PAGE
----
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'Leadership Day' kicks off 2014 New Dentist Conference

July 18, 2014

By Kimber Solana

image of NDC crowd at Leadership Day
New dentists: Attendees of the 28th New Dentist Conference listen to Dr. Charles Norman, ADA president, who spoke of the ways new dentists can take on leadership roles in their communities and organized dentistry.
Kansas City, Mo.—
Whether it is volunteerism and mentorship to possibly becoming the president of the American Dental Association, the first day of the 28th New Dentist Conference had one clear theme: Leadership.

"Fostering leaders is a big part of what the New Dentist Committee does. We always believe that the voice of the new dentist is extremely important as new dentists make up roughly one-quarter of practicing dentists in the country," said Dr. Brian Schwab, ADA New Dentist Committee chair.

The first day of the three-day conference, held at the Sheraton Kansas City Hotel at Crown Center, dedicated many of its sessions to helping more than 350 registrants to find pathways to leadership, how to lead and inspire, and to exchange ideas on the current issues facing the profession.

image of Dr. Waynerd Frederickson attempting to negotiate a higher salary during a how-to-negotiate activity in the Pathways To Leadership session at the 28th New Dentist Conference
Proper negotiation: Dr. Waynerd Frederickson attempts to negotiate a higher salary during a how-to-negotiate activity in the Pathways To Leadership session at the 28th New Dentist Conference.
In addition, new dentists had the opportunity to engage with the leaders of the ADA New Dentist Committee, the ADA Board of Trustees and leaders from state and local dental societies.

"Our great leaders are getting older and going into retirement, and as new dentists, if we don't take charge of the future of our profession, someone else will and we may not like what we see," said Dr. Robin Nguyen, of Trinity, Florida.

The New Dentist Conference, Dr. Nguyen added, is a good way to meet people who are in the same stage of their professional lives — practitioners in their first 10 years out of dental school — to share ideas and recognize what's important to the profession at this point in time and in the future, she said.

Dr. Nguyen was among the new dentists who queried Dr. Norman and Dr. Kathleen O'Loughlin, ADA executive director, during a question-and-answer session. She asked what the ADA is doing to accommodate the changing demographic in dentistry as more and more women are entering the dental profession.

image of Dr. Andrea Janik, of San Antonio, asking a panel, which included ADA President Charles Norman and Executive Director Kathleen O'Loughlin, how the ADA is utilizing social media to communicate with dentist during the Leadership General Session at the 28th New Dentist Conference.
Q&A: Dr. Andrea Janik, of San Antonio, asked a panel, which included ADA President Charles Norman and Executive Director Kathleen O'Loughlin, how the ADA is utilizing social media to communicate with dentists during the Leadership General Session at the 28th New Dentist Conference.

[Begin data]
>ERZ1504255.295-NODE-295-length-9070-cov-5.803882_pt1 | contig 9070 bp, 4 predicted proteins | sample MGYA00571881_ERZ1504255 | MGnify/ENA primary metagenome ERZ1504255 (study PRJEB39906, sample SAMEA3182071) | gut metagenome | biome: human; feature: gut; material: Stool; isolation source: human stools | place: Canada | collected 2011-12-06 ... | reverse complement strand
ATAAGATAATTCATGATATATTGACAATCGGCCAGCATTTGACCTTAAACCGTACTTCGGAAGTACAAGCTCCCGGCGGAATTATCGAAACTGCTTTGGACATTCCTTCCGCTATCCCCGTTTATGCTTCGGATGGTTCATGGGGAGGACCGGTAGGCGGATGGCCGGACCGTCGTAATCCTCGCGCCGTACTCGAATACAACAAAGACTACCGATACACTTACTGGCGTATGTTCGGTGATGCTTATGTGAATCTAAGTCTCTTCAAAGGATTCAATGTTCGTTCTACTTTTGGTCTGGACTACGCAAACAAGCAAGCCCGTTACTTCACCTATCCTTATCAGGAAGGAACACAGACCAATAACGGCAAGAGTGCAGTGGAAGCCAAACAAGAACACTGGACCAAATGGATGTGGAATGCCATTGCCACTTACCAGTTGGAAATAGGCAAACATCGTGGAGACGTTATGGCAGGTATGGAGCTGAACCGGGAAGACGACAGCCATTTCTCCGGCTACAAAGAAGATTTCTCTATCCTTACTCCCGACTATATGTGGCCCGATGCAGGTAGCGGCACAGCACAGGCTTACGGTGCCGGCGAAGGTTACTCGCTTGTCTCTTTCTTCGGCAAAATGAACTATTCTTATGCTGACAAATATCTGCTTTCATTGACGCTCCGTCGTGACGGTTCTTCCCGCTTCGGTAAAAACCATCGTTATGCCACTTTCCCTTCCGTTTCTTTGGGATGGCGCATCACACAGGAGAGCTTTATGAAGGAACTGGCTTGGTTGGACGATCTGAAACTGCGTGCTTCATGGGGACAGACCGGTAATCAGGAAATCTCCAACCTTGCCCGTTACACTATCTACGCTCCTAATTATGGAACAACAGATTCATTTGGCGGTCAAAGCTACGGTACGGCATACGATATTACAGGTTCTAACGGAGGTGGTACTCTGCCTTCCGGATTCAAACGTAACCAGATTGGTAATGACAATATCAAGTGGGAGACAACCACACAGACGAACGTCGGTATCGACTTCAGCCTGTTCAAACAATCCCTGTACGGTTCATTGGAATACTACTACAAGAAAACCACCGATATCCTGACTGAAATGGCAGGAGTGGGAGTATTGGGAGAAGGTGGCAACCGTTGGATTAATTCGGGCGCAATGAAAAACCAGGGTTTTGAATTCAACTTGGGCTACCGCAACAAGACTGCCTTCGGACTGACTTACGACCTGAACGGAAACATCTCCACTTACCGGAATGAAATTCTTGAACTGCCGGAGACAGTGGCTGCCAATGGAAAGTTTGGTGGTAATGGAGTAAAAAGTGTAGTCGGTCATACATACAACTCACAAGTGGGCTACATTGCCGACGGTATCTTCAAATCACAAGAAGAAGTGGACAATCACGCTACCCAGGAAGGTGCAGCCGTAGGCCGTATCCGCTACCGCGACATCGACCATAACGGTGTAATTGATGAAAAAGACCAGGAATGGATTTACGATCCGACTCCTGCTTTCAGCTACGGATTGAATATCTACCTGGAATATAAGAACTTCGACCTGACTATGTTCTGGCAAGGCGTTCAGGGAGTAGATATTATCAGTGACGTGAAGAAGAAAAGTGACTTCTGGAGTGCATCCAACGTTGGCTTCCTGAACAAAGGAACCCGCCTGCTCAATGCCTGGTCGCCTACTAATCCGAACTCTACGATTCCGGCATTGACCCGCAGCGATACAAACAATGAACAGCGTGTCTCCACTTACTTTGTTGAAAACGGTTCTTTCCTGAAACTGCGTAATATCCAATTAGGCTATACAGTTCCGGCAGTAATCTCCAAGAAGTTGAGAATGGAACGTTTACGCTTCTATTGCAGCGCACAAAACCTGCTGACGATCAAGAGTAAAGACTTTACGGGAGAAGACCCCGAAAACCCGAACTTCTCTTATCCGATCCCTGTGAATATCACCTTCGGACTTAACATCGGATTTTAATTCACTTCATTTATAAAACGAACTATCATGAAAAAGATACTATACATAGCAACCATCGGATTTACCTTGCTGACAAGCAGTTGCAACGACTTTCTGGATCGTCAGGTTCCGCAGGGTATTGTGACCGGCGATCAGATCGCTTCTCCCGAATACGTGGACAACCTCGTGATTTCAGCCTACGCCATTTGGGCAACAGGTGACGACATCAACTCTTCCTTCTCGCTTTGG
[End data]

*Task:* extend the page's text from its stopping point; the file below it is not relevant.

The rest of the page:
Others, including Dr. Edgar Radjabli, of Baltimore, asked the panel how the ADA is addressing the issue of student debt.

"It's important new dentists learn about the various resources and options out there to help them pay off their loans," Dr. Radjabli said.

As part of the daylong leadership development session, keynote speaker Marko Vujicic, Ph.D., chief economist and managing vice president of the ADA Health Policy Resources Center, discussed the changing dental landscape, including utilization of dental care and trends in student debt, and identified key entry points for strategic action going forward.

About 60 people attended Pathways to Leadership, led by Dr. Maria Maranga, a session where new dentists learned how to position their existing skills and develop new ones for leadership opportunities throughout dentistry.

In another session, Lead Yourself (And Your Team) To the Promised Land, Dr. Guy Deyton explored the five practices of highly effective leaders based on research of over one million leaders.

Dr. Brigid Mooney, of Centreville, Virginia, said she decided to attend the conference to learn how she can apply her skills in new leadership roles and her career.

"It's very encouraging to know that anyone can work to become a good leader," Dr. Mooney said, adding that leadership can mean volunteering in the community to getting involved in their local dental societies. "The conference is helping me get the tools and resources to figure out what leadership roles I can do."

Other speakers and courses during the day included:

•    Kirk Behrent, founder of ACT Dental, Being All That We Can Be: Changing Perspective to Change Reality;

•    Jeanine Pekkarinen, ADA Membership Recruitment, Retention and Outreach manager, Enhancing Member Value for New Dentists.

In two sessions, Hot Topics in the Round and Idea Exchange, attendees discussed issues new practitioners face, which included student debt and navigating the business world. Joining the interchange were leaders from the New Dentist Committee and members of the ADA Board of Trustees.

"You set the direction for our profession. You decide what our polices are. You decided how we're going to advocate for our profession," Dr. Charles Norman, ADA president, said. "All you have to do is speak up, and offer your opinion and support."